Truth and consequences
I was delighted to discover that deep down the authentic me is a happy go lucky sort of guy, and others recognize this too. I am also a little skeptical, to be honest. The authors of acknowledge that there may be some individual variation in this tableau—although the choice between psychopath and seriously mentally ill is not what I had hoped for. The authors also place great emphasis on moral qualities; indeed, the inner, authentic, true self is bounded by a sort of moral paradise; falling out of the true self represents a morally “bad case” whereas falling into authentic self is a good moral case. With all this emphasis on self, authentic, and moral, one would imagine that the authors would be moved to interrogate these concepts, but surprisingly they do not. Self, the causal nexus that stops at the skin, is a bit underdrawn. Lots of things stop at the skin which may be relevant to the self but are not in themselves the self; not the least of which is our central nervous system. Few would deny that the self is a function of consciousness which in turn is a function of the central nervous system and its systematic interaction with the world of experience. But this only situates self, it does little to identify it.
Moreover, for many of the world, the self is hardly distinguished by a dermal constraint. Much of the self—much of who we are and who ourselves see us as—is contingent on the sort of person we are, defined by the kinds of roles we habitually assume, our place in and commitment to affiliative networks, and our roles in opportunistic collaborative activities in which “self-interest” (almost never defined in terms of the self, but the social universe in which the self is active) motivates us. In short, the self is an actor, a series of roles we assume, contingent on context and driven by need to serve various cross-cutting group interests. Almost nothing in the text suggests this possibility—perhaps because middle-class whites in Northern Europe and the United States pretend to be driven by an independent, authentic me. It is imperative that we realize that this is not part of a grand theoretical partitioning of the world’s ways of being me, but a highly peculiar, decidedly not authentic cultural convention, ascribed to a small, distinct, but frighteningly wealthy group. Weird doesn’t even cover how peculiar this is. Everyone else in the world, including these folks’ wives, children, workers, etc. do not subscribe to this distorted and distorting notion of self.
It’s important not to confuse this with traits—crystallized thoughts that we habitually turn to in order to explain (or explain away) how or why we and others behave. Like other versions of theory of mind or mentalizing, these peculiarly gelled beliefs about ourselves and others are no more accurate other forms of mindreading. Mindreading isn’t a tool for accurately imagining another’s thoughts and using those thoughts to predict or retrodict their behavior; mindreading is a tool for imagining that we can do this. Luckily, we don’t rely on it that much; indeed, it is less precocious than a more important tool: reading successfully the social universe constituted of relations, roles, group membership and affiliative commitments (see Hirschfeld, Bartless, Whited, Frith, 2007; Hirschfeld, 2013). Arguably, it is part of core cognition (Spelke & Kinzler, 2007).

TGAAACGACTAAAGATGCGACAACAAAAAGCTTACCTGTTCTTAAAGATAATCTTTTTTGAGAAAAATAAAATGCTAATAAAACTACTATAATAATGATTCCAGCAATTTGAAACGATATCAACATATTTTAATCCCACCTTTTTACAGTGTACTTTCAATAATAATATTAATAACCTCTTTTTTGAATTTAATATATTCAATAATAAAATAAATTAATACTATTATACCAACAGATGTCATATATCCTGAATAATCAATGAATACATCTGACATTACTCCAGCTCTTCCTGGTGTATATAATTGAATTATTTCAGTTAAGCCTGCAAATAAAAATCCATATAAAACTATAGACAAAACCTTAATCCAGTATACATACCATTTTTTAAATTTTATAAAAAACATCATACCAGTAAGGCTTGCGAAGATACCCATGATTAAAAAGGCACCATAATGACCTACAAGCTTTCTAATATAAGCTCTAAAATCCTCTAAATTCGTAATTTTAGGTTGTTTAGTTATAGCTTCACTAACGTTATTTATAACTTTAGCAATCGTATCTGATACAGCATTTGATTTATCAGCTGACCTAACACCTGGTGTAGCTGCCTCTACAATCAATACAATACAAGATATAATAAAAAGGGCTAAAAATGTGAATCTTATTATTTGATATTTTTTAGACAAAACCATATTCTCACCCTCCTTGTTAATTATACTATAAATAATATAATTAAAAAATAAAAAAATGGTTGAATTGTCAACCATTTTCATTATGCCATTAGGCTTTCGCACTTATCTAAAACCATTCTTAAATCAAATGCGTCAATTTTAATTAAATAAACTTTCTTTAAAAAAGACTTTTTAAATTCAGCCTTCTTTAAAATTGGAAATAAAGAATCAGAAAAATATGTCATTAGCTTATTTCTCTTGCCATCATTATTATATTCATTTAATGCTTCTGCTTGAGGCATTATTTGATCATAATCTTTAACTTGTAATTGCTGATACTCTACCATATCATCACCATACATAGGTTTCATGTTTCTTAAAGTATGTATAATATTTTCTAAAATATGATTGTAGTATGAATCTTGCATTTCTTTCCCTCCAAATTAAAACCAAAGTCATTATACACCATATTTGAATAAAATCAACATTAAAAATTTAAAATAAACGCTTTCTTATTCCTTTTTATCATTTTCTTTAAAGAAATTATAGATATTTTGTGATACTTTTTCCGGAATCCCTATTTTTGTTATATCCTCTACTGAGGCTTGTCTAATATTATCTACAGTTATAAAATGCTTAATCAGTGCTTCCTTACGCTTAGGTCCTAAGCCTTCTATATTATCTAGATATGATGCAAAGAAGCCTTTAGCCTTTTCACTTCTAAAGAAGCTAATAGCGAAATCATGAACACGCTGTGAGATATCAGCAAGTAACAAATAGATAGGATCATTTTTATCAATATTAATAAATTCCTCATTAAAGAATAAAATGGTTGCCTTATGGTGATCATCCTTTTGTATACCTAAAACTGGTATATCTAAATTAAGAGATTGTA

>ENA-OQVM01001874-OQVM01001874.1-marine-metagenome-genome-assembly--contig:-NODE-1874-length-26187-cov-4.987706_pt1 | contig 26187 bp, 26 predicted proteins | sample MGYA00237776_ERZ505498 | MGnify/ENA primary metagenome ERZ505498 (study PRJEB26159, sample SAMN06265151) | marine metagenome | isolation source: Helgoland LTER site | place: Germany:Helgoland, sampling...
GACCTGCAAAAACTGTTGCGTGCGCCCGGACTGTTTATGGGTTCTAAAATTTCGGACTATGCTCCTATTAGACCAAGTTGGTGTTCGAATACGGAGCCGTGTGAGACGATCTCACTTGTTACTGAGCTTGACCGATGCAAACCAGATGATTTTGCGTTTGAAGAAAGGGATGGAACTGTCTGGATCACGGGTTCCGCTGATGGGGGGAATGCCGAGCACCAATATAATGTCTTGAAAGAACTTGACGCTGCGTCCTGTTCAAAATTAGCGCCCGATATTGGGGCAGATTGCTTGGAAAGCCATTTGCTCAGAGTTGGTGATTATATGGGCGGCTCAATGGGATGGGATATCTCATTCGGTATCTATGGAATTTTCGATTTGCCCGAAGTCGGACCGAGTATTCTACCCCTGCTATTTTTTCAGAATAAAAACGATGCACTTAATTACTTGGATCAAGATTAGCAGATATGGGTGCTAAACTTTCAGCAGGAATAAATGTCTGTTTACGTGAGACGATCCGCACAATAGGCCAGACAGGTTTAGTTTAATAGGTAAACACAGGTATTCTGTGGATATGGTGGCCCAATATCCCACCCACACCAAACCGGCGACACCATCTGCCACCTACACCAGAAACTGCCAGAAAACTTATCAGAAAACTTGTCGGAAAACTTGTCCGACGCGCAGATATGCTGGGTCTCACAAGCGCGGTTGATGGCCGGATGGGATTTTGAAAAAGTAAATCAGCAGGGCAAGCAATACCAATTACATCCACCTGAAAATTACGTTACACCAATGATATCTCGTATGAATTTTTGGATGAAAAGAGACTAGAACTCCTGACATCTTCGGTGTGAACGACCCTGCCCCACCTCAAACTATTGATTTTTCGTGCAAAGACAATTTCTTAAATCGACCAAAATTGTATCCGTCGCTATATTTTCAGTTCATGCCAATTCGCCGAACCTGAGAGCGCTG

How about morality? Perhaps the least explored notion in the paper. Virtually no definition, or even hint of one, is provided. What is striking is many of the notions of morality that the paper cite are more aptly called norms or often valenced, social expectations which enjoy considerable distributional robustness, quasi-stability, and high degrees of relevance. None of this implies morality—systematic judgements of good (and bad) and the cognitive and cultural mechanisms that support these judgements. One of the striking findings of recent work on morality is a robust willingness to morally parse situations in the same way while explaining these choices in an equally vigorous idiosyncratic manner that belies reduction. Discursive treatments of these images of good and bad often then are not terribly informative beyond the possibility that individual differences in sociocultural contexts may play an important role. What the real self is when an individual is faced with a commitment to the weight of sociocultural commitment versus a powerful sense that this weight constrains a more “honest” (really sought after) me is no more obviously about a real versus superficial self than, say, a commitment to seek a professional football career in the face of facts of the matter that predict a very low hit rate. We live mentally and socially conflicted lives because we have shallowed the cool aid of choice. Most people in the world do not have nor pretend to have such choices. A theory that distinguishes the true versus superficial self, and casts normative commitments to the superficial heap, may not be meant as an affront, but it manages to perform one well. Selves, true or otherwise, are ways of imagining a wealth of options that simply aren’t available to most people. They are not cognitive outliers since they include a staggering percentage of the supposedly independent, self-oriented “West.”